While We Are Still Here hosted an open forum for members of the community to offer input about how the extraordinary history of Harlem, Sugar Hill, and 409 and 555 Edgecombe Avenue, specifically, should be presented.

Manhattan Borough President Gale Brewer attended and addressed the forum, offering words that encouraged the preservation of Harlem’s vast history. Community members offered suggestions for programming and activities, ranging from curriculums to building plaques to publications and walking tours.

It’s all about heritage, legacy, and preserving the extraordinary history of two extraordinary dwellings on Sugar Hill: 409 and 555.

While We Are Still Here would be honored if you would walk with us on this early part of our journey to ensure that the post-gentrification community of Harlem and beyond will honor and find a meaningful connection to the legacy of African-American achievement, and its paramount importance to world culture.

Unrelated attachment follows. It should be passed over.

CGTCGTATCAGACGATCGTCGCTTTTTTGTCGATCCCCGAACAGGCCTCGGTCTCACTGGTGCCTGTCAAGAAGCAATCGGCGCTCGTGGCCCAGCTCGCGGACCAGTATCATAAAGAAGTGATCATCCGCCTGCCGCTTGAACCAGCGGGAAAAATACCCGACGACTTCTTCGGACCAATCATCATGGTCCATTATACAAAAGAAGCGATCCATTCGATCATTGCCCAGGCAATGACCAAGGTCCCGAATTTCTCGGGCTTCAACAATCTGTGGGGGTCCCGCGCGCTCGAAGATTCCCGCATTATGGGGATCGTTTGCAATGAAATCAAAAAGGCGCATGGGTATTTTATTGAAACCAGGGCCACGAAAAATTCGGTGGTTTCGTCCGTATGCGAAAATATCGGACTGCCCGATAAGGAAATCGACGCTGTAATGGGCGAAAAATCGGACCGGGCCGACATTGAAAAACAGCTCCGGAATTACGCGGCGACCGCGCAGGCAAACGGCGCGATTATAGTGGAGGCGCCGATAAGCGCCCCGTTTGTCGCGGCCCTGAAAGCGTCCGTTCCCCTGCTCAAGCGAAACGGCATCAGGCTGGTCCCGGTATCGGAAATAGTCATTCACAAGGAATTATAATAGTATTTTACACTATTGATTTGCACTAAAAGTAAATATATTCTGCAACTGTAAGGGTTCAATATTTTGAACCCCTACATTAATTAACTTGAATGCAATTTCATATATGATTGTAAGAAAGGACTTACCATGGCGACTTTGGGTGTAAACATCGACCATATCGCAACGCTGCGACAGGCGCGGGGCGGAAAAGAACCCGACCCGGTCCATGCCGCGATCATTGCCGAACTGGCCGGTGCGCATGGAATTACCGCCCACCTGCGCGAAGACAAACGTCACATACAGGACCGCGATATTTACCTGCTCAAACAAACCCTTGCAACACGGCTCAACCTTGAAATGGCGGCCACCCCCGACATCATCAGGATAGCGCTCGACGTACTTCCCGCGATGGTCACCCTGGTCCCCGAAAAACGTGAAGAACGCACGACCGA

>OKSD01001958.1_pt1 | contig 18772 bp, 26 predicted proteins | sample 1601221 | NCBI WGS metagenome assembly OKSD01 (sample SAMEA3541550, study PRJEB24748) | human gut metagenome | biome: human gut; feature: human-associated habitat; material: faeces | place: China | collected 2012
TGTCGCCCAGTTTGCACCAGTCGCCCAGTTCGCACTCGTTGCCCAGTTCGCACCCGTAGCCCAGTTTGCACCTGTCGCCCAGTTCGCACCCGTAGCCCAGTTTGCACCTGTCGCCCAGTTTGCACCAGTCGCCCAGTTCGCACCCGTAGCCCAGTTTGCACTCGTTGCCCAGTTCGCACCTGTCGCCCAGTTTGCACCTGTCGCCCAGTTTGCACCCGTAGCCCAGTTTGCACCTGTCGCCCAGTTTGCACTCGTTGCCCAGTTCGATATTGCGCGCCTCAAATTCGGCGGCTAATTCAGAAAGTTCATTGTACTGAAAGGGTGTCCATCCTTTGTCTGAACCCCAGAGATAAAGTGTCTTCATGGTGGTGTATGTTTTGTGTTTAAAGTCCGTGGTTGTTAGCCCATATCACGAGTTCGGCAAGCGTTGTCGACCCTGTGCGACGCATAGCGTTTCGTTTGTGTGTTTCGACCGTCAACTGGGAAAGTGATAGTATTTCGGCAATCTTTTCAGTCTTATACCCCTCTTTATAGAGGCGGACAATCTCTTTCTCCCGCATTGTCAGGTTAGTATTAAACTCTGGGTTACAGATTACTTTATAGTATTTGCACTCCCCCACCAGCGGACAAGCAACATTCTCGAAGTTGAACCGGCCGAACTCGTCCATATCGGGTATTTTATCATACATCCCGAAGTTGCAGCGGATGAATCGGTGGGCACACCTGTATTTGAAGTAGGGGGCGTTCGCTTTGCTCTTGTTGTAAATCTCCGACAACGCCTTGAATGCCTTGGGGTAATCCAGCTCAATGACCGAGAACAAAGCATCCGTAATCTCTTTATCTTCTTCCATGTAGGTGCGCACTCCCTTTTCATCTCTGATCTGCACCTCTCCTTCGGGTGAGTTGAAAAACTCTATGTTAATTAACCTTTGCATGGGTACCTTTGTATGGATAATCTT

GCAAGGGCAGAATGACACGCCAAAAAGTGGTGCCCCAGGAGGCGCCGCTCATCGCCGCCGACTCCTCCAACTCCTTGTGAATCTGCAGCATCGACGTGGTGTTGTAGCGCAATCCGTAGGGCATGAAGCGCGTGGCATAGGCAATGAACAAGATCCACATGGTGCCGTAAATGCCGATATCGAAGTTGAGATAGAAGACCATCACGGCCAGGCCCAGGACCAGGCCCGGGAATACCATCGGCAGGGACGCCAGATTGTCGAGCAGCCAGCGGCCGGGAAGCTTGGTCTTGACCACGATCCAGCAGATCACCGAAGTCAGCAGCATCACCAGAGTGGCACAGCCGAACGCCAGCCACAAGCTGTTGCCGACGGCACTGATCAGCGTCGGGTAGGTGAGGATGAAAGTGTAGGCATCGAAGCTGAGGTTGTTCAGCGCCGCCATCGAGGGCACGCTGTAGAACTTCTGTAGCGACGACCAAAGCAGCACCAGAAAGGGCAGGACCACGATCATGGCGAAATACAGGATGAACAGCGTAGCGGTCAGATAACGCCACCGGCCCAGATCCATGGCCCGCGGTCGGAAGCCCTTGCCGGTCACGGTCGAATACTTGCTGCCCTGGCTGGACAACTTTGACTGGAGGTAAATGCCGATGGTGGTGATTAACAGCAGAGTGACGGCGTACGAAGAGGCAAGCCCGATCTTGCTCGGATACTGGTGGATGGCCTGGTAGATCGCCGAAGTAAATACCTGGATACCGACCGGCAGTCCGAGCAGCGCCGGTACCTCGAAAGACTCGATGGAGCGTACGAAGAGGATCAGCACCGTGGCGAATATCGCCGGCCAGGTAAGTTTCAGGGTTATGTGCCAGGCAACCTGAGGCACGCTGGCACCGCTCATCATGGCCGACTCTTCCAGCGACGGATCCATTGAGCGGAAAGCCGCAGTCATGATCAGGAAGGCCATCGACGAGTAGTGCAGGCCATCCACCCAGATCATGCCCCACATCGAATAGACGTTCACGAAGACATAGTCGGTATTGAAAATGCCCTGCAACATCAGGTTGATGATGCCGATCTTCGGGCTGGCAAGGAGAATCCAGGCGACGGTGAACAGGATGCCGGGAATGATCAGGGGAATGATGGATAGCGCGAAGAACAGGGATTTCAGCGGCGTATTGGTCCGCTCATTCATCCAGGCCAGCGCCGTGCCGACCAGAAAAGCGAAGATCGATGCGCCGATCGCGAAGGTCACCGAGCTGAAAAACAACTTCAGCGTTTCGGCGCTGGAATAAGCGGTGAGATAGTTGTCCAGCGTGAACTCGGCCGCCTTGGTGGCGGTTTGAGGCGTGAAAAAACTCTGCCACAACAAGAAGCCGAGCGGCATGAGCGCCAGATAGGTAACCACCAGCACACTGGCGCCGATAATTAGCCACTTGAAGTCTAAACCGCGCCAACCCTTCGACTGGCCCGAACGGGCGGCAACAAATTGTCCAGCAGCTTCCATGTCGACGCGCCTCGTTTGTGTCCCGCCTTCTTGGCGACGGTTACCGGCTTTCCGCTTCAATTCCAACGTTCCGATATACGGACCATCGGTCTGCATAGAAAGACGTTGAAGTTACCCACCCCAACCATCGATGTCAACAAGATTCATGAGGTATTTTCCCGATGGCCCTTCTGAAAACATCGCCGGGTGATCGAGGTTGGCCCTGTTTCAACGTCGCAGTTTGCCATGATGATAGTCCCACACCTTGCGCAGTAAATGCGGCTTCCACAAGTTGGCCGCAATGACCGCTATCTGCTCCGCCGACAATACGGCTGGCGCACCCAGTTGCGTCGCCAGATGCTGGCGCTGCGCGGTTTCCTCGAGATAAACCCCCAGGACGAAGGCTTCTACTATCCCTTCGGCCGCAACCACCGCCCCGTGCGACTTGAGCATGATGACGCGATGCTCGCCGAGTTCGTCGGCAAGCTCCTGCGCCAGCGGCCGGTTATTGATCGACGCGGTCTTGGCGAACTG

We need your help to pay homage to our heritage.

Our very first fundraiser will help While We Are Still Here present programming in the arts and humanities that pays homage to the movers and shakers and the everyday people of 409 and 555 Edgecombe Avenue and beyond. Some of the residents were W.E.B. Du Bois, Pura Belpre, Elizabeth Catlett, Thurgood Marshall, Joe Louis, and Paul Robeson. This fundraiser is the kick-off for When Sugar Hill Was Sweet, a series of twelve panel discussions, two performances, one exhibition, and our feature-length documentary, “In the Face of What We Remember: An Oral History of 409 an 555 Edgecombe Avenue.”